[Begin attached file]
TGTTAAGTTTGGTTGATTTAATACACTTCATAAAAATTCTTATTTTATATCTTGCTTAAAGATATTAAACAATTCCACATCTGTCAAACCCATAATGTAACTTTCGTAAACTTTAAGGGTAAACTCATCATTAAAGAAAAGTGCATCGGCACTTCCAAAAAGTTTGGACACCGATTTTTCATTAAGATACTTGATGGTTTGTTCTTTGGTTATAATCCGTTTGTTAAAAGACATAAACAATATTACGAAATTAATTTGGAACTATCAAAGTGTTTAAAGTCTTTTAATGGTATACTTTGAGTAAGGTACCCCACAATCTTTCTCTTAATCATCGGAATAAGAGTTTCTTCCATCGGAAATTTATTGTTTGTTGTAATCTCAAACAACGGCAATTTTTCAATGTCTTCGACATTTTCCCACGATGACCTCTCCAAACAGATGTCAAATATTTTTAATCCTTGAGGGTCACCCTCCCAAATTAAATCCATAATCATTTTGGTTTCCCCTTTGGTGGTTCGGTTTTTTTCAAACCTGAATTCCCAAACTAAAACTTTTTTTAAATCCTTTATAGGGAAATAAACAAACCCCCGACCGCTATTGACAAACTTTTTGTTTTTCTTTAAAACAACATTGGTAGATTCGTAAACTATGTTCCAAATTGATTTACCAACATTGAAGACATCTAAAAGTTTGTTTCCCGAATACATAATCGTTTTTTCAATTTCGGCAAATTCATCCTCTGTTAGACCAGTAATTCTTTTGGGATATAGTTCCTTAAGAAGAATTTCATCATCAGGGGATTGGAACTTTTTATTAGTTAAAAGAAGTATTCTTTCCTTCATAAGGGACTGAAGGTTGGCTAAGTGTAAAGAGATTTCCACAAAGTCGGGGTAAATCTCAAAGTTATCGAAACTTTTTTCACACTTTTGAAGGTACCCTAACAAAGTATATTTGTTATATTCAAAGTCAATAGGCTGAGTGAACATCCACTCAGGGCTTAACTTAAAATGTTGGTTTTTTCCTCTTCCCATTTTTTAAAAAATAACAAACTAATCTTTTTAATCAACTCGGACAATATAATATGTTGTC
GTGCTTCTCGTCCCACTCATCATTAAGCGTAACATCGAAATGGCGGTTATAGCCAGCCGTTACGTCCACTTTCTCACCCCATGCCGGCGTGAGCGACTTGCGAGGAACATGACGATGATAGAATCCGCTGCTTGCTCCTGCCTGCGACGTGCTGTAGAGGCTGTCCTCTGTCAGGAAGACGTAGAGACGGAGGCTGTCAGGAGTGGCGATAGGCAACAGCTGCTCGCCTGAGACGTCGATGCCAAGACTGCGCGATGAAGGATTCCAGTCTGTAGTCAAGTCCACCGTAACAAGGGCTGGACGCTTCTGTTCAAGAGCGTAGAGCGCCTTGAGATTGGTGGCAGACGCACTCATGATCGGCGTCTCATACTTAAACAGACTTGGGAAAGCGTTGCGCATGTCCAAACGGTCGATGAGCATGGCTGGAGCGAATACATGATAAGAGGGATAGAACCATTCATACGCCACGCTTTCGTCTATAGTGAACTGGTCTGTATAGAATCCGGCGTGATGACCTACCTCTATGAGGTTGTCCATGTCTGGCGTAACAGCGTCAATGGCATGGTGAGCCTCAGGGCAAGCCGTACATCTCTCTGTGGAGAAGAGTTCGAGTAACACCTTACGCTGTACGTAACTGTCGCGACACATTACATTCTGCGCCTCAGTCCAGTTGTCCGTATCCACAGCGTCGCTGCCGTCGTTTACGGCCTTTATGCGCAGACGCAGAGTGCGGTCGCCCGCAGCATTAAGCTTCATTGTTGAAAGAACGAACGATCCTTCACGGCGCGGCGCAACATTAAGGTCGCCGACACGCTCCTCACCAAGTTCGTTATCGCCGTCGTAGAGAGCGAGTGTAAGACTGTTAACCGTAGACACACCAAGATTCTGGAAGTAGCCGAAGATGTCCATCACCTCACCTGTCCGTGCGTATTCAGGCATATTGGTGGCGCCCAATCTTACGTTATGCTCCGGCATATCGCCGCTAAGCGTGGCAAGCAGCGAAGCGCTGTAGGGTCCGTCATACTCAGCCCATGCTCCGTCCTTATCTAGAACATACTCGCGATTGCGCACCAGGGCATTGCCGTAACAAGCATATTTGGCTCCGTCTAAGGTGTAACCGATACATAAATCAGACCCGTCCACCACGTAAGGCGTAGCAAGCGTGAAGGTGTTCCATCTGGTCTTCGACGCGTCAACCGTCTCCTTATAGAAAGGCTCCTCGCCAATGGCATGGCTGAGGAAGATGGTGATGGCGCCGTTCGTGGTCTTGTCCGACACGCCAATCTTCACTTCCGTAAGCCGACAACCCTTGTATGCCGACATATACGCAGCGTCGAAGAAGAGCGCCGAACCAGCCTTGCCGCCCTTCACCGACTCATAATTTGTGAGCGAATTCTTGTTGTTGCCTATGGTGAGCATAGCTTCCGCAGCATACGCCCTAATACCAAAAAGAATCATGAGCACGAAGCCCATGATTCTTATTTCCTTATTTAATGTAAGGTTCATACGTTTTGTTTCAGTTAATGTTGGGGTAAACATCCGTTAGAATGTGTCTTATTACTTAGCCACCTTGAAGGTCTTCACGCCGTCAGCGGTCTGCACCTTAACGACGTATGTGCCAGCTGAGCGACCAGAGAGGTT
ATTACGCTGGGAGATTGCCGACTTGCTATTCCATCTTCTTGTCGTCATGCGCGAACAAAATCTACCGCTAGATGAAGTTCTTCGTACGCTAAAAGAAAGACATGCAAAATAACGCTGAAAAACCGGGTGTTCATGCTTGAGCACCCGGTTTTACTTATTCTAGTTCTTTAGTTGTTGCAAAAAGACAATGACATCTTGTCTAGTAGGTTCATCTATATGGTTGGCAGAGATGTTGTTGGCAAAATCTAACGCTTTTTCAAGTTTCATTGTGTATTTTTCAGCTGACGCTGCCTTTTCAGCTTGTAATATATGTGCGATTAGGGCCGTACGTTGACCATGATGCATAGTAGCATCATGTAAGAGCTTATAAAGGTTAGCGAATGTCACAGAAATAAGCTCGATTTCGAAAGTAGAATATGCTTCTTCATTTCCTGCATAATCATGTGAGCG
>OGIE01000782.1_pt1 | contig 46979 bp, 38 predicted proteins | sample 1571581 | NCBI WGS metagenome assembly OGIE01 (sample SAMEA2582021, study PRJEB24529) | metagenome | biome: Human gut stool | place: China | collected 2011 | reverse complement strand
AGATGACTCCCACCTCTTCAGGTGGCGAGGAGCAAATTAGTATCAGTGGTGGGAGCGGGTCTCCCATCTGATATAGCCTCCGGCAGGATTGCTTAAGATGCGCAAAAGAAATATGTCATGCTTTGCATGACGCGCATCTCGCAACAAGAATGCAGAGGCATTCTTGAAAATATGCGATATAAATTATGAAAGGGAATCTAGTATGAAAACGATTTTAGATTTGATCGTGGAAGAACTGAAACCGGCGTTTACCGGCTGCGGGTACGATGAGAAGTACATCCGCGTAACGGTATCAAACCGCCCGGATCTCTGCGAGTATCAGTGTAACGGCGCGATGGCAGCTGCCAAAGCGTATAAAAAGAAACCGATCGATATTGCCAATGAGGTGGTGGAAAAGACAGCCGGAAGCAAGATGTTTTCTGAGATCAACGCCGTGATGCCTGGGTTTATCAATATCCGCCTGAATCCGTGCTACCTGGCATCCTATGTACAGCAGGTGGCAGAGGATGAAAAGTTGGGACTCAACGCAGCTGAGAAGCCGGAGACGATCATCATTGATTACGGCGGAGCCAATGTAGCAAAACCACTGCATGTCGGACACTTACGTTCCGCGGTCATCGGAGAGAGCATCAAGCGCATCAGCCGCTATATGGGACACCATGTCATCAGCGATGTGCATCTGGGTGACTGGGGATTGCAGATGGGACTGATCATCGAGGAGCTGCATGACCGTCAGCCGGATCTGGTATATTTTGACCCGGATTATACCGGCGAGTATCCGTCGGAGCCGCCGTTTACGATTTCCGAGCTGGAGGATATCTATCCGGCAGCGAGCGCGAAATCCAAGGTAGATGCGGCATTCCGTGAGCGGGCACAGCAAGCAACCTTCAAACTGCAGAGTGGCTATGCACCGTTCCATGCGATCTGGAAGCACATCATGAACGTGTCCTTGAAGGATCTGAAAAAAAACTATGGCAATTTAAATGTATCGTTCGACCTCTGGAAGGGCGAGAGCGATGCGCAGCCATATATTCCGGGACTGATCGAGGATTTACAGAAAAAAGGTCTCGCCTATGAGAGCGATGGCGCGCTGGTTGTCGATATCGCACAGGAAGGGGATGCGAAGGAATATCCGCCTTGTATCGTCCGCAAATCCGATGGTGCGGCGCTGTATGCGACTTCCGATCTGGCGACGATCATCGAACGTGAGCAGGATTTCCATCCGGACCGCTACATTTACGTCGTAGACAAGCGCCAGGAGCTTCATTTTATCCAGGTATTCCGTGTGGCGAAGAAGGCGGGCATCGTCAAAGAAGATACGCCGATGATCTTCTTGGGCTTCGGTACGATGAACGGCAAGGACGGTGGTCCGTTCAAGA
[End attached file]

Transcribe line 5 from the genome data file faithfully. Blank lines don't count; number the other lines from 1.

AGATGACTCCCACCTCTTCAGGTGGCGAGGAGCAAATTAGTATCAGTGGTGGGAGCGGGTCTCCCATCTGATATAGCCTCCGGCAGGATTGCTTAAGATGCGCAAAAGAAATATGTCATGCTTTGCATGACGCGCATCTCGCAACAAGAATGCAGAGGCATTCTTGAAAATATGCGATATAAATTATGAAAGGGAATCTAGTATGAAAACGATTTTAGATTTGATCGTGGAAGAACTGAAACCGGCGTTTACCGGCTGCGGGTACGATGAGAAGTACATCCGCGTAACGGTATCAAACCGCCCGGATCTCTGCGAGTATCAGTGTAACGGCGCGATGGCAGCTGCCAAAGCGTATAAAAAGAAACCGATCGATATTGCCAATGAGGTGGTGGAAAAGACAGCCGGAAGCAAGATGTTTTCTGAGATCAACGCCGTGATGCCTGGGTTTATCAATATCCGCCTGAATCCGTGCTACCTGGCATCCTATGTACAGCAGGTGGCAGAGGATGAAAAGTTGGGACTCAACGCAGCTGAGAAGCCGGAGACGATCATCATTGATTACGGCGGAGCCAATGTAGCAAAACCACTGCATGTCGGACACTTACGTTCCGCGGTCATCGGAGAGAGCATCAAGCGCATCAGCCGCTATATGGGACACCATGTCATCAGCGATGTGCATCTGGGTGACTGGGGATTGCAGATGGGACTGATCATCGAGGAGCTGCATGACCGTCAGCCGGATCTGGTATATTTTGACCCGGATTATACCGGCGAGTATCCGTCGGAGCCGCCGTTTACGATTTCCGAGCTGGAGGATATCTATCCGGCAGCGAGCGCGAAATCCAAGGTAGATGCGGCATTCCGTGAGCGGGCACAGCAAGCAACCTTCAAACTGCAGAGTGGCTATGCACCGTTCCATGCGATCTGGAAGCACATCATGAACGTGTCCTTGAAGGATCTGAAAAAAAACTATGGCAATTTAAATGTATCGTTCGACCTCTGGAAGGGCGAGAGCGATGCGCAGCCATATATTCCGGGACTGATCGAGGATTTACAGAAAAAAGGTCTCGCCTATGAGAGCGATGGCGCGCTGGTTGTCGATATCGCACAGGAAGGGGATGCGAAGGAATATCCGCCTTGTATCGTCCGCAAATCCGATGGTGCGGCGCTGTATGCGACTTCCGATCTGGCGACGATCATCGAACGTGAGCAGGATTTCCATCCGGACCGCTACATTTACGTCGTAGACAAGCGCCAGGAGCTTCATTTTATCCAGGTATTCCGTGTGGCGAAGAAGGCGGGCATCGTCAAAGAAGATACGCCGATGATCTTCTTGGGCTTCGGTACGATGAACGGCAAGGACGGTGGTCCGTTCAAGA